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Your Monday Briefing – The New York Times

Your Monday Briefing – The New York Times
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Your Monday Briefing – The New York Times

Your Monday Briefing – The New York Times

For the third week in a row, thousands of people took to the streets across France to protest the government’s health passes law, which bans people without proof of vaccination or a recent negative test for Covid-19 to access many interior places. It was adopted by Parliament but still needs the final green light from a Supreme Constitutional Council, expected next week.

More than 200,000 people marched in Paris and other cities, including Marseille, Rennes and Strasbourg, according to the French Ministry of the Interior. Across France, three police officers were injured and 19 people were arrested.

The protests come as authorities try to stem a new wave of infections that is starting to put pressure on French hospitals, where 85% of Covid-19 patients are not vaccinated.

Politics: The protesters are united in their distrust of the media and the government of President Emmanuel Macron, and they include far-right and far-left activists, yellow vests and vaccine conspiracy theorists, as well as vaccinated people who claim the health pass is oppressive and unfair.

Belarus tried to force sprinter Kristina Timanovskaya home after criticizing her coaches for signing her up for the wrong event at the Olympics. She announced on Instagram that the effort had failed and that she was under the protection of the Japanese police.

“I am afraid that in Belarus they will put me in prison,” she told the independent Belarusian news portal Zerkalo.io. “I am worried about my safety. And I think at the moment it is not safe for me in Belarus.

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The Belarusian National Olympic Committee, headed by Victor Lukashenko, the eldest son of its strong leader, Alexander Lukashenko, said it had withdrawn Timanovskaya from the Games because of his “emotional and psychological state”.

In other news from the Olympics:

Athletics: Italian sprinter Lamont Marcell Jacobs, born in El Paso to an Italian mother and an American father, won the 100 meters with a time of 9.80 seconds. In the men’s high jump, Italy’s Gianmarco Tamberi and Qatari Mutaz Essa Barshim clashed all evening until they failed to climb 7-10 in three consecutive tries – and accepted to share the gold medal.

Gymnastic: Nina Derwael of Belgium, double world champion on uneven bars, won the gold medal in her specialty. Rebeca Andrade won the vault and, with it, Brazil’s first gold medal in women’s gymnastics.

Freestyle BMX: Charlotte Worthington of Great Britain did a 360 back flip, a first for the women, and won gold in the new Olympic event.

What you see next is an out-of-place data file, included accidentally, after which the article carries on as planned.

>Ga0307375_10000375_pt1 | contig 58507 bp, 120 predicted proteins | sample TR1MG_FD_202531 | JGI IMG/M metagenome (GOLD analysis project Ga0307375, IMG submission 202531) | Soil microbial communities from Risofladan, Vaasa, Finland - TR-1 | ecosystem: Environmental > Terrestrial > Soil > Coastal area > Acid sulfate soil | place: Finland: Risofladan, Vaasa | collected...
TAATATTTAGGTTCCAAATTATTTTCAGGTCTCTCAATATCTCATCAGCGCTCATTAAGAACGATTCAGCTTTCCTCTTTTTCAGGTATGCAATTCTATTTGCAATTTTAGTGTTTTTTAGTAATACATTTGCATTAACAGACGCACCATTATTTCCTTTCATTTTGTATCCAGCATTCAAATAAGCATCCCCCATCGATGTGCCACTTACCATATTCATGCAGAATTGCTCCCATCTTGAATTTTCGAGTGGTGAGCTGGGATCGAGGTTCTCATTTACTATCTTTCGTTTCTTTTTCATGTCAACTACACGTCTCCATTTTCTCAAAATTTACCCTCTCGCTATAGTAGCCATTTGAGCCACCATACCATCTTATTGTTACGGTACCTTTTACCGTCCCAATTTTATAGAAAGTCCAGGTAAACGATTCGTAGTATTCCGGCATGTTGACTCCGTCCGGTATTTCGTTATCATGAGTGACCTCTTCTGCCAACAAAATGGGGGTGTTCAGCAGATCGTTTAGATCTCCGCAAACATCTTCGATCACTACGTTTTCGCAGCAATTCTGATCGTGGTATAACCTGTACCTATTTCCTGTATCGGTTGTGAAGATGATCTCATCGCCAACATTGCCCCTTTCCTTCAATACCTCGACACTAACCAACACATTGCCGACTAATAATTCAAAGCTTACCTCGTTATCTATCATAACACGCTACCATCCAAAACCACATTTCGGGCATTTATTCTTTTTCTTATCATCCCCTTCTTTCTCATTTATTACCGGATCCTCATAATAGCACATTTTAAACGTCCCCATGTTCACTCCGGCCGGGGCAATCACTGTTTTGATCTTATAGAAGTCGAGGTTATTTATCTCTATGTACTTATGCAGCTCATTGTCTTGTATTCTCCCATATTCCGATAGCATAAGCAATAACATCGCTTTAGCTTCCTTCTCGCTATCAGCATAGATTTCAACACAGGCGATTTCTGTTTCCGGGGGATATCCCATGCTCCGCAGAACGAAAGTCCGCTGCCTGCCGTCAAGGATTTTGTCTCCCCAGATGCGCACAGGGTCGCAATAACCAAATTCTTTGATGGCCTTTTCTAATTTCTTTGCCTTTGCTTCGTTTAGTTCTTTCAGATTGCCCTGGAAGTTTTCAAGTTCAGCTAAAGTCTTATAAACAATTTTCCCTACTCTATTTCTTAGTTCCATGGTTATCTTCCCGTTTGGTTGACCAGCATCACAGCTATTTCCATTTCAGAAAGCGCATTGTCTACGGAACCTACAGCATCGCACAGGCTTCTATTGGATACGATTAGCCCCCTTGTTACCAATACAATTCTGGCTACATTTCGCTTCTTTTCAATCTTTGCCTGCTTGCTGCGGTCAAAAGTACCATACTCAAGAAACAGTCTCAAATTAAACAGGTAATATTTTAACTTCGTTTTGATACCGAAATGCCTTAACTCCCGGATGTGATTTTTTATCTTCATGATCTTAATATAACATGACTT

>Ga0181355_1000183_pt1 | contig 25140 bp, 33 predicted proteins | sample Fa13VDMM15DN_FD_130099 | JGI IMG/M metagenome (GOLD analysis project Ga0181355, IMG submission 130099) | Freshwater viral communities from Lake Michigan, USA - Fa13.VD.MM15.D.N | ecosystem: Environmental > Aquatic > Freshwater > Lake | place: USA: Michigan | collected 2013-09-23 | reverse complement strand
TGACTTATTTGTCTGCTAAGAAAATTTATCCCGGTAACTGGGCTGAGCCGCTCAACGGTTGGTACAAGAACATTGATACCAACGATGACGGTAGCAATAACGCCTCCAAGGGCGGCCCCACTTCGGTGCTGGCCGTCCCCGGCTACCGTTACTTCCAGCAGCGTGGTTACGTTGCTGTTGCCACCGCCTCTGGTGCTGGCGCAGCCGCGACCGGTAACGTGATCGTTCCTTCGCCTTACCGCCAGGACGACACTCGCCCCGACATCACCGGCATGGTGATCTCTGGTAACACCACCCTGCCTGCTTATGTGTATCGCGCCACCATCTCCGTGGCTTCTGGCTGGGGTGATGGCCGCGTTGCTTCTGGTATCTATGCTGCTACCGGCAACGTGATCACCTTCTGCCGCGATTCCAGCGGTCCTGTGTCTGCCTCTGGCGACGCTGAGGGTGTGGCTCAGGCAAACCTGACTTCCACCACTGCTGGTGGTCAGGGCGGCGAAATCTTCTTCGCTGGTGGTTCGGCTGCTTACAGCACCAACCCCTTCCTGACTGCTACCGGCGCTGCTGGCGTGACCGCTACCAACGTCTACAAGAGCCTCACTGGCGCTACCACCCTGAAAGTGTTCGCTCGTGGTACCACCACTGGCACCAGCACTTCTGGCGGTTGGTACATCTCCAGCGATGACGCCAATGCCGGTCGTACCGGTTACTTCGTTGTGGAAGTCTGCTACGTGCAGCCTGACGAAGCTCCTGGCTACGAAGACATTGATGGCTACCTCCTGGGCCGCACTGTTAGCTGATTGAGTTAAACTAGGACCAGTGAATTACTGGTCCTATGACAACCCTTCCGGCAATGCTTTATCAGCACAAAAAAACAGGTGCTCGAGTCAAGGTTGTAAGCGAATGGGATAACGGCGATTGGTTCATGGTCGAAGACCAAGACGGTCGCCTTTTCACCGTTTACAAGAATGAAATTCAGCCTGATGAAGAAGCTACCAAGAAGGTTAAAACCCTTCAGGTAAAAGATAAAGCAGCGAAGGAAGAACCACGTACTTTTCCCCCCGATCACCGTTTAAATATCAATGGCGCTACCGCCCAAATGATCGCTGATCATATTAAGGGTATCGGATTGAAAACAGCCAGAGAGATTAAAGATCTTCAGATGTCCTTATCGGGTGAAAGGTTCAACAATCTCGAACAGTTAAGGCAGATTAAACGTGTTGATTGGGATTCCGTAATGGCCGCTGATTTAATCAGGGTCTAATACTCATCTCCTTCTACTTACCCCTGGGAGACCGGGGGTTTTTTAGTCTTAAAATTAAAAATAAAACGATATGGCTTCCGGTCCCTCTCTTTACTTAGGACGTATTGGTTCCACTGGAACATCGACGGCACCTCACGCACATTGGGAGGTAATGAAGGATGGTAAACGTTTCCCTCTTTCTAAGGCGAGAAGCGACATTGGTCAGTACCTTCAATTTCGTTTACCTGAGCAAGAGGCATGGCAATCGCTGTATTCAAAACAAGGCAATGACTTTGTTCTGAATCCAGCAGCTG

Days before the inauguration of a tough new president in Iran, officials in the Biden administration became very pessimistic about their chances of quickly reinstating the nuclear deal that President Donald Trump dismantled.

International inspectors have been virtually blinded. At Iran’s major enrichment site at Natanz, centrifuges are spinning at supersonic speeds, starting to enrich small amounts of nuclear fuel to near bomb level.

Biden’s aides make no secret of their concerns that the Iranians are learning so much from the work in progress that in the near future, perhaps as early as this fall, it might be impossible to revert to the old deal.

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The context: The Iranian government, including Ayatollah Ali Khamenei, the Supreme Leader who has the final say, is asking the United States to guarantee that it will not withdraw from the pact like Trump did. US Secretary of State Antony Blinken has said that in a democracy there is no way to tie the hands of a future president. But the Iranians have found some sympathy even among America’s European allies.

One night in Minnesota, shortly after the murder of George Floyd, someone set fire to a Goodwill store. This action led to an international search for the culprits – and it revealed a growing system of global surveillance.

Who decides on the appropriate outfits for the athletes? It is usually not the athletes themselves. But this year, some rebelled.

Just before the Games, the European Handball Federation fined members of the Norwegian women’s team for wearing hot pants rather than the required bikini bottoms. (Their male counterparts wear bulky shorts.) In Tokyo, the German women’s gymnastics team defied tradition by wearing ankle-length coveralls to send a message “against sexualization in gymnastics.”

Their protest was recorded as “a subversive sensation,” writes sports columnist Sally Jenkins in The Washington Post, and “tells you how much Olympic contenders possess their otherwise powerful forms.” Times fashion critic Vanessa Friedman points out that similar questions arise in many workplaces. “People have increasingly rebelled against the traditional and highly gendered dress codes imposed on them. “

Rebecca Liu, writing in The Guardian, describes how she was drawn as a child to the dazzling rhythmic gymnastics. “At 6 years old – at 7 years old, at 8 years old, at 9 years old – have I ever thought, ‘Yes, I want to embody a conventional view of femininity in the strangest and most disturbing way? ? She writes. “No. I just wanted to look pretty.

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This three-course vegetarian dinner brings home the best on the market.

Nadia Boulanger was known as the greatest music teacher. A new party – and a Times playlist – invites to reconsider.

In “Pastoral Song,” James Rebanks, a farmer in England’s Lake District, tackles the bewildering problem of how to make money from land without destroying it.

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